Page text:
Prosecutors take over in power plant scandal

SOUTH KOREA - Korea Hydro & Nuclear Power (KNHP) said that it asked the prosecution to investigate a bribery case involving the state-run company, after executives from a California-based valve company pleaded guilty to conspiring to pay about $628,000 in bribes to officials in an effort to secure business contracts.

“We did our best to get to the root of the case but had difficulties because there are limitations on what we can do in the inquiry, which is why we requested the investigation,” a KNHP spokesman said.

The power firm said it will impose strict punishment on any employee who proved to have been bribed by the American company and will establish plans to promote transparency and efficiency in the organization.

The KNHP, a subsidiary of the Korea Electric Power Corp.

, secured a statement from Richard Morlok, a former finance director of the U.S. company who pleaded guilty to violation of the Foreign Corrupt Practices Act, saying that he sent $57,000 in kickbacks to a Korean bank account under “for whom it may concern in the KNHP,” in 2004.

U.S. authorities didn't disclose the name of the valve company, citing further investigations.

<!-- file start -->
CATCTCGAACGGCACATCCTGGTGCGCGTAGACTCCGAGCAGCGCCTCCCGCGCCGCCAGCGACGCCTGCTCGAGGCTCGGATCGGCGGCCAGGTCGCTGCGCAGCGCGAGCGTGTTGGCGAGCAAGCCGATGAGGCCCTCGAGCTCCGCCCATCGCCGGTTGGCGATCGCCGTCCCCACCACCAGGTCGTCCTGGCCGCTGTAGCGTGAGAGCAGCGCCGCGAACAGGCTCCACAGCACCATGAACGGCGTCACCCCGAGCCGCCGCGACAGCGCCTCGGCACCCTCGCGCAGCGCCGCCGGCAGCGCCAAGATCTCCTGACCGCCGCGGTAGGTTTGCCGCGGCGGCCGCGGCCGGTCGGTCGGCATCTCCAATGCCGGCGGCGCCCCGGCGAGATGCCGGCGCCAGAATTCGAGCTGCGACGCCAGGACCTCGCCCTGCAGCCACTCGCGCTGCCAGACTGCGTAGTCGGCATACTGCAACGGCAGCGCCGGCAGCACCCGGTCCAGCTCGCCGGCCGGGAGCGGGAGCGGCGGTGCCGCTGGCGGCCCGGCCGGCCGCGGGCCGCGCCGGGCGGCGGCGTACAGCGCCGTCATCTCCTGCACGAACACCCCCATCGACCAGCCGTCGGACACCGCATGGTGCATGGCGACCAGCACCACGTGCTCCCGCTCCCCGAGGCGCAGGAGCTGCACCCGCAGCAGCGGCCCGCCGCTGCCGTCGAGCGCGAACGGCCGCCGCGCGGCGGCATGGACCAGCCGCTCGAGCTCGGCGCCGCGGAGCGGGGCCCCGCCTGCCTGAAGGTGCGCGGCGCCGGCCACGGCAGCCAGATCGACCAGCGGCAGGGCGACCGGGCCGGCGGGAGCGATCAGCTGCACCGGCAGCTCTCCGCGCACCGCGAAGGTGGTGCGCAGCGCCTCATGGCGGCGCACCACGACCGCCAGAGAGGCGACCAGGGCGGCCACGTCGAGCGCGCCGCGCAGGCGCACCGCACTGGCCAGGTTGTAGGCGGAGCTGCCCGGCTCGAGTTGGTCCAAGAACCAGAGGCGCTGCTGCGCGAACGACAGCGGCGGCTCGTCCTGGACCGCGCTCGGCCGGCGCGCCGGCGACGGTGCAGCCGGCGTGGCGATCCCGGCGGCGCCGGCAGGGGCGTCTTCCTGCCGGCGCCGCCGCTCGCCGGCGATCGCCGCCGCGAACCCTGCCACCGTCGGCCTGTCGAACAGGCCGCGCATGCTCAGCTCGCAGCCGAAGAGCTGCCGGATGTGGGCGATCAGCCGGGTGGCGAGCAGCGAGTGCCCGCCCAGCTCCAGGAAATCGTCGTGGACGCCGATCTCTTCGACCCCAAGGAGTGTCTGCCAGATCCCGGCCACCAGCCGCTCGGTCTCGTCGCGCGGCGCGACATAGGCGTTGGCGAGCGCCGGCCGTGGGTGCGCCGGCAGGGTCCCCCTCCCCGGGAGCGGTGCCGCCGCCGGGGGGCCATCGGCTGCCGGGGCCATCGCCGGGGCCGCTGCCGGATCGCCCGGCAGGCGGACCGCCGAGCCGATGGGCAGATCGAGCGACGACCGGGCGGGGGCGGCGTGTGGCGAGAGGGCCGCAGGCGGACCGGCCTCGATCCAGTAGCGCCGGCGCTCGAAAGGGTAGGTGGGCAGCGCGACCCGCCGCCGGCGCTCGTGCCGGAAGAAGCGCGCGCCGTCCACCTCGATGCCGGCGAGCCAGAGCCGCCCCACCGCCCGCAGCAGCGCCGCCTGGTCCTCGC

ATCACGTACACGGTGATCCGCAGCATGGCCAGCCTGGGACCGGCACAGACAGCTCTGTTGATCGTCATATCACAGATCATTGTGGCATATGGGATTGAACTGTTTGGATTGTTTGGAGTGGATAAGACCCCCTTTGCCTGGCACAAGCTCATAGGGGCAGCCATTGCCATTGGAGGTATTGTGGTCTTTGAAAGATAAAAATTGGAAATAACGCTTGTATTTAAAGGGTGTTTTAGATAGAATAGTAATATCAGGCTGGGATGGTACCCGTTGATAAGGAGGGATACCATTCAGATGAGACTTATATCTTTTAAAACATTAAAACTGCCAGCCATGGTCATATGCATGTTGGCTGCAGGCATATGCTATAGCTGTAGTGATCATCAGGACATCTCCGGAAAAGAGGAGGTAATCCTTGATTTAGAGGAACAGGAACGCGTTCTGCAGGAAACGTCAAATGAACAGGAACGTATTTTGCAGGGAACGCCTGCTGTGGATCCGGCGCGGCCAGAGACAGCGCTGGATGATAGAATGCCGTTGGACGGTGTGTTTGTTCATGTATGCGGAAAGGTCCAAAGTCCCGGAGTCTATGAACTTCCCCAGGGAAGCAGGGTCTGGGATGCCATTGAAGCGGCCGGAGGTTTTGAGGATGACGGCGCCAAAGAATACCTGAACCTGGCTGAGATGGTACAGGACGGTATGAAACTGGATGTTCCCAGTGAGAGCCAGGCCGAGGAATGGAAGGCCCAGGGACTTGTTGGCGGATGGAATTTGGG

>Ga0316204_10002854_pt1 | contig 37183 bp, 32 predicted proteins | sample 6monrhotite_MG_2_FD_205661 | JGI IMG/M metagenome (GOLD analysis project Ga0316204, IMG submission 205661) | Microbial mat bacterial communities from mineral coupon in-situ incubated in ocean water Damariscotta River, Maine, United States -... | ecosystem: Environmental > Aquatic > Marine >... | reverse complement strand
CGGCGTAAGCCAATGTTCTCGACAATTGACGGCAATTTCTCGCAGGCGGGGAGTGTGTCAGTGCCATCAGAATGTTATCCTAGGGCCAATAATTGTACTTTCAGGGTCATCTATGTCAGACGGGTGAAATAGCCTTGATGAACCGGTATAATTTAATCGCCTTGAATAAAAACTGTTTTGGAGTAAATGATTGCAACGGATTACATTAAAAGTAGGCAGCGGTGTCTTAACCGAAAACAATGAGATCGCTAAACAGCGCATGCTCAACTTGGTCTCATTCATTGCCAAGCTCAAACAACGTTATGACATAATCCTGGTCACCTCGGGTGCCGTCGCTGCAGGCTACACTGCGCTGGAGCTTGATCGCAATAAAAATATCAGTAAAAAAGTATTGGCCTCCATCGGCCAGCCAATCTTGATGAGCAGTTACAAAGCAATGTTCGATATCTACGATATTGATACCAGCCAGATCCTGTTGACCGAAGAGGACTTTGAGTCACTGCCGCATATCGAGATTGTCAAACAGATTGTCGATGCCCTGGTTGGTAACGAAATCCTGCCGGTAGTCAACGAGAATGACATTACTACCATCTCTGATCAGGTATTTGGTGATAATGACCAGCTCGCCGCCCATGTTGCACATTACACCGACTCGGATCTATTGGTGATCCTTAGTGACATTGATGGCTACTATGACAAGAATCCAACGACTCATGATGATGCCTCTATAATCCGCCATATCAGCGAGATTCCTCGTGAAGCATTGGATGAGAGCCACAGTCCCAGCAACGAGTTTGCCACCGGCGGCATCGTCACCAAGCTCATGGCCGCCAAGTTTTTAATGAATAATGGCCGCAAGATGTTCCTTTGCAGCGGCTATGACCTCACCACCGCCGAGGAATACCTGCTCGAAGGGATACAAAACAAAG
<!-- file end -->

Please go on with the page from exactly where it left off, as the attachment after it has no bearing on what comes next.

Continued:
Morlok admitted that from 2003 through 2006, he caused employees and agents of the company to make corrupt payments totaling some $628,000 to foreign officials employed at state-owned enterprises in order to assist the obtainment and retention of business.

According to court documents, the illegal payments were made to foreign officials at several Asian and European state-owned entities, including the KNHP. Morlok is scheduled for sentencing in July.

The California-based company designs and manufactures service control valves for use in the nuclear energy, oil, gas, and power generation industries worldwide. The company sold its products in approximately 30 countries around the world, including South Korea.

Morlok, who faces up to five years in prison, was in charge of the company's financial operations from 2002 to 2007 and was responsible for approving commission payments and signing off on wire transfers to the recipients. He said the company earned approximately $3.5 million in profit from the contracts it obtained as a result of the payments.


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